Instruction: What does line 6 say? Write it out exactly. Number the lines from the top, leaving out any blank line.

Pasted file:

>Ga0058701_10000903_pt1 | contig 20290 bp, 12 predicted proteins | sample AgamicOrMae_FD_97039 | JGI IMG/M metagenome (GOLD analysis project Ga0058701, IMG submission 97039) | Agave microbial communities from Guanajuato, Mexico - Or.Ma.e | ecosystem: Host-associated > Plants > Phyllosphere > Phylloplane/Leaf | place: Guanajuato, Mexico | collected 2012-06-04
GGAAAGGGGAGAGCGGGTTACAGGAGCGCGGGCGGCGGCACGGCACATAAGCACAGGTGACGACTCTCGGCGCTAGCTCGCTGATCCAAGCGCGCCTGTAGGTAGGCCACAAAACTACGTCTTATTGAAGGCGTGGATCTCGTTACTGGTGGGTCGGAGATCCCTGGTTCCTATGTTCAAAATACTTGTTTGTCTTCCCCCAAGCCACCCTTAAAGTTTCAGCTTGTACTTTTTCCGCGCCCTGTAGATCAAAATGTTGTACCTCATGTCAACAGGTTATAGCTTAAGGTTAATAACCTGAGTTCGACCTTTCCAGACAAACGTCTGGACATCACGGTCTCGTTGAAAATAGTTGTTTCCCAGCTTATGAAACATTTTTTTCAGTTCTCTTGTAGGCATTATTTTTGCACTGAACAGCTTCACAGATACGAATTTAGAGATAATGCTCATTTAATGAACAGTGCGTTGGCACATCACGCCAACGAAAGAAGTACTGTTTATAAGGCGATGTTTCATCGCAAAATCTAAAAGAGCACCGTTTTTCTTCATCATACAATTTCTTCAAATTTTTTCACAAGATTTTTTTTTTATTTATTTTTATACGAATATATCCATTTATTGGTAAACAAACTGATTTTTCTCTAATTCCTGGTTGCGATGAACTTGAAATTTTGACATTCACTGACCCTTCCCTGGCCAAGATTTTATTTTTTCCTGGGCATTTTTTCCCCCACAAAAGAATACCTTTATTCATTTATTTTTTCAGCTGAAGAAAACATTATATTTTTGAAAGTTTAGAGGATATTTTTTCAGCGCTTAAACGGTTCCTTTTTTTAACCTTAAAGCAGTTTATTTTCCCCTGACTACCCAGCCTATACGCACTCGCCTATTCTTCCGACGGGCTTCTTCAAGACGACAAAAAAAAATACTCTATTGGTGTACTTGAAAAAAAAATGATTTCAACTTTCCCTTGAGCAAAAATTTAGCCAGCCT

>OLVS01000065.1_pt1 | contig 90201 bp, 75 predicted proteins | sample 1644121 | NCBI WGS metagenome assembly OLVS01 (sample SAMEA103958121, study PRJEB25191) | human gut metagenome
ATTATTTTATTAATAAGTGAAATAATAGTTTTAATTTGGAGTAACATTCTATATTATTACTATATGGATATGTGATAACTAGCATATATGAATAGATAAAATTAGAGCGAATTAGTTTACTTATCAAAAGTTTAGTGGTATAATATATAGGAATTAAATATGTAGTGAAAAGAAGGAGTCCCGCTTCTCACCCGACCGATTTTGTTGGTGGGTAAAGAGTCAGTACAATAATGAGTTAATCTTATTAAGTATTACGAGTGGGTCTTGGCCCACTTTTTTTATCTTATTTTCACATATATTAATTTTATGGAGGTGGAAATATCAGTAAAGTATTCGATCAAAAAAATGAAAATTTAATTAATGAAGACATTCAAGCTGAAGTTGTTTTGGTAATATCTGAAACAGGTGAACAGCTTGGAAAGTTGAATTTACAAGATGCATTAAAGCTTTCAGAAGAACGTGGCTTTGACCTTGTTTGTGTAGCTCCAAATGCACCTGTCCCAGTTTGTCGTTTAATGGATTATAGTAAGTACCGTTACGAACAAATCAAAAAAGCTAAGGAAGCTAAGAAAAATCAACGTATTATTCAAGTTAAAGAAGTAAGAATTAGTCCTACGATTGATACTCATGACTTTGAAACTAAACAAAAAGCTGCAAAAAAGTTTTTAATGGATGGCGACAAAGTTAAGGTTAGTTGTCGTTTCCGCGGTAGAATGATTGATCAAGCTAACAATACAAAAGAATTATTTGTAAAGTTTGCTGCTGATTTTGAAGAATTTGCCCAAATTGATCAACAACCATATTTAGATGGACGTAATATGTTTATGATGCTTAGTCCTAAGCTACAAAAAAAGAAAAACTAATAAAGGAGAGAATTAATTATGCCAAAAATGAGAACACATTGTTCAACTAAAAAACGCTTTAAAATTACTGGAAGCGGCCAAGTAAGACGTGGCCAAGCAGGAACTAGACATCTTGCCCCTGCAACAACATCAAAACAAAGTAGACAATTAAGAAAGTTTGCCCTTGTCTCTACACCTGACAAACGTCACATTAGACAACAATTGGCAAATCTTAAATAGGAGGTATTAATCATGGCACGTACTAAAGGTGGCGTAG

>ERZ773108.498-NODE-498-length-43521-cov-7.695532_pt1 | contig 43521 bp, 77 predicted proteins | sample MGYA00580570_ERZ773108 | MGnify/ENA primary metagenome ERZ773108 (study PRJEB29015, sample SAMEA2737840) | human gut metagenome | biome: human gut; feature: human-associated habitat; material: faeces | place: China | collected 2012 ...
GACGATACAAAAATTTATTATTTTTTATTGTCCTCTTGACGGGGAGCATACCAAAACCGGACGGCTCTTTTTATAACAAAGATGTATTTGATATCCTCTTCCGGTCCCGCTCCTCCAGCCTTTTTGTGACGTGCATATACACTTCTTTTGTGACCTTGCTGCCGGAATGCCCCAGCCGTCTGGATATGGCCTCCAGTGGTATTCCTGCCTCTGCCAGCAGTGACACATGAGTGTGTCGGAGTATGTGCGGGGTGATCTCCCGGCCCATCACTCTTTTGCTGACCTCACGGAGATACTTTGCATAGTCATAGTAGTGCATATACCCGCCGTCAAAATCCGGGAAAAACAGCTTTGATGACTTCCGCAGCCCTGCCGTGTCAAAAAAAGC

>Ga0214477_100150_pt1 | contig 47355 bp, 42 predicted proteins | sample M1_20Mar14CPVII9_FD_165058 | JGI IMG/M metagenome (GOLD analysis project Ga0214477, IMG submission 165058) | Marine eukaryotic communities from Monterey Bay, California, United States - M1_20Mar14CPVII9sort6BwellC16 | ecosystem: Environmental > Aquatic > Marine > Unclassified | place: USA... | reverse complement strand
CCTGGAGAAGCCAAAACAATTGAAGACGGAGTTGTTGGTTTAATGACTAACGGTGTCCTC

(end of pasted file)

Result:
GACGATACAAAAATTTATTATTTTTTATTGTCCTCTTGACGGGGAGCATACCAAAACCGGACGGCTCTTTTTATAACAAAGATGTATTTGATATCCTCTTCCGGTCCCGCTCCTCCAGCCTTTTTGTGACGTGCATATACACTTCTTTTGTGACCTTGCTGCCGGAATGCCCCAGCCGTCTGGATATGGCCTCCAGTGGTATTCCTGCCTCTGCCAGCAGTGACACATGAGTGTGTCGGAGTATGTGCGGGGTGATCTCCCGGCCCATCACTCTTTTGCTGACCTCACGGAGATACTTTGCATAGTCATAGTAGTGCATATACCCGCCGTCAAAATCCGGGAAAAACAGCTTTGATGACTTCCGCAGCCCTGCCGTGTCAAAAAAAGC